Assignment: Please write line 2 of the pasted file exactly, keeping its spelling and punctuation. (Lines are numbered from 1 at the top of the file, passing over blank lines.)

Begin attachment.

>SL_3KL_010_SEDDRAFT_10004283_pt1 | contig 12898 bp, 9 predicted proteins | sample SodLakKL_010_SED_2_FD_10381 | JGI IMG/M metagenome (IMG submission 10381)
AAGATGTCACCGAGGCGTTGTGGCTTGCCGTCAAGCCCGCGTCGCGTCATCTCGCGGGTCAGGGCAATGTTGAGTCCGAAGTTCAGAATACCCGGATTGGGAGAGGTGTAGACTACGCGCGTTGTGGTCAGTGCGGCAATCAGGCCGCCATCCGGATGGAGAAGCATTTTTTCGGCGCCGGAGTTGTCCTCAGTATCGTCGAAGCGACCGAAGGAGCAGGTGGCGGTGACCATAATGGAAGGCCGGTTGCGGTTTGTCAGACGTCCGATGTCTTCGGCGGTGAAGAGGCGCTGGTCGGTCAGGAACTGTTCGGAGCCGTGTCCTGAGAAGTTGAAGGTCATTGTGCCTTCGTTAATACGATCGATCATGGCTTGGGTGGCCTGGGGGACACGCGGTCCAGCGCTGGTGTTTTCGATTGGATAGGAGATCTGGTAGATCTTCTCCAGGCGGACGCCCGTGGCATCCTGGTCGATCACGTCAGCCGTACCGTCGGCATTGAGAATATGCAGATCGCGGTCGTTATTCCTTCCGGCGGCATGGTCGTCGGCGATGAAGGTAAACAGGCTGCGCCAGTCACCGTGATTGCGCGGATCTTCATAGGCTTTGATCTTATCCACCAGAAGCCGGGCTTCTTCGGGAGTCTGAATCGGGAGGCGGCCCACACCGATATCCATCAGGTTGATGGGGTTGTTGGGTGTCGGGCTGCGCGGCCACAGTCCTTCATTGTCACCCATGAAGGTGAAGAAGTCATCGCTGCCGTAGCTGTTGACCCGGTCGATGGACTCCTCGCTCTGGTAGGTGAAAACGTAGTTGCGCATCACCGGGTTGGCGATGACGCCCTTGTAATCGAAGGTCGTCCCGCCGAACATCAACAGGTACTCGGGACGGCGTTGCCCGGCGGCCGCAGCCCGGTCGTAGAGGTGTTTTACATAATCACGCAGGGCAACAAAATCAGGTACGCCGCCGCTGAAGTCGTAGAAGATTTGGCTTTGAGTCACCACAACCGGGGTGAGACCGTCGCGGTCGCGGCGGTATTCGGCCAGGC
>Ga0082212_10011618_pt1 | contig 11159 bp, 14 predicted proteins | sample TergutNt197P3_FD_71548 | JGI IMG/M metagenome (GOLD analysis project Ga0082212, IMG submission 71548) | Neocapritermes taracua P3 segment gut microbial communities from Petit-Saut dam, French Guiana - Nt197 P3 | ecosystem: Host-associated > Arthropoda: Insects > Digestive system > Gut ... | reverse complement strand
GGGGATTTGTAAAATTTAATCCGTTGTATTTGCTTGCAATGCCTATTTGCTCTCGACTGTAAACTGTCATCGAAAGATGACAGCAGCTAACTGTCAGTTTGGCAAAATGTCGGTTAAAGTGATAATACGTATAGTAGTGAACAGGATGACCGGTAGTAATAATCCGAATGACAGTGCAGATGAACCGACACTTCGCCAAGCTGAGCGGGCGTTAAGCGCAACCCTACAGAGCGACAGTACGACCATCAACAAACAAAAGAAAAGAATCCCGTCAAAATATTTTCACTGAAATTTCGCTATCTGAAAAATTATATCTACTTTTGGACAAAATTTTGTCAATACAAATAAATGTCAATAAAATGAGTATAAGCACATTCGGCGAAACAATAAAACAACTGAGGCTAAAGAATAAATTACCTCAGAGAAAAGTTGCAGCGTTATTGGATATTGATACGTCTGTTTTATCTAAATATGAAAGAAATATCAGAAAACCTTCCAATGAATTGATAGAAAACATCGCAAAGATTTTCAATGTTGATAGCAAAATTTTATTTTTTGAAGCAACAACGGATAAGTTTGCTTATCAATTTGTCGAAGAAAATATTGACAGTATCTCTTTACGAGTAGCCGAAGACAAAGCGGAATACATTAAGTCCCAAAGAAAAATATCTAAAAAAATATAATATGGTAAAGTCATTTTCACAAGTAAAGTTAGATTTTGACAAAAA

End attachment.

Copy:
AAGATGTCACCGAGGCGTTGTGGCTTGCCGTCAAGCCCGCGTCGCGTCATCTCGCGGGTCAGGGCAATGTTGAGTCCGAAGTTCAGAATACCCGGATTGGGAGAGGTGTAGACTACGCGCGTTGTGGTCAGTGCGGCAATCAGGCCGCCATCCGGATGGAGAAGCATTTTTTCGGCGCCGGAGTTGTCCTCAGTATCGTCGAAGCGACCGAAGGAGCAGGTGGCGGTGACCATAATGGAAGGCCGGTTGCGGTTTGTCAGACGTCCGATGTCTTCGGCGGTGAAGAGGCGCTGGTCGGTCAGGAACTGTTCGGAGCCGTGTCCTGAGAAGTTGAAGGTCATTGTGCCTTCGTTAATACGATCGATCATGGCTTGGGTGGCCTGGGGGACACGCGGTCCAGCGCTGGTGTTTTCGATTGGATAGGAGATCTGGTAGATCTTCTCCAGGCGGACGCCCGTGGCATCCTGGTCGATCACGTCAGCCGTACCGTCGGCATTGAGAATATGCAGATCGCGGTCGTTATTCCTTCCGGCGGCATGGTCGTCGGCGATGAAGGTAAACAGGCTGCGCCAGTCACCGTGATTGCGCGGATCTTCATAGGCTTTGATCTTATCCACCAGAAGCCGGGCTTCTTCGGGAGTCTGAATCGGGAGGCGGCCCACACCGATATCCATCAGGTTGATGGGGTTGTTGGGTGTCGGGCTGCGCGGCCACAGTCCTTCATTGTCACCCATGAAGGTGAAGAAGTCATCGCTGCCGTAGCTGTTGACCCGGTCGATGGACTCCTCGCTCTGGTAGGTGAAAACGTAGTTGCGCATCACCGGGTTGGCGATGACGCCCTTGTAATCGAAGGTCGTCCCGCCGAACATCAACAGGTACTCGGGACGGCGTTGCCCGGCGGCCGCAGCCCGGTCGTAGAGGTGTTTTACATAATCACGCAGGGCAACAAAATCAGGTACGCCGCCGCTGAAGTCGTAGAAGATTTGGCTTTGAGTCACCACAACCGGGGTGAGACCGTCGCGGTCGCGGCGGTATTCGGCCAGGC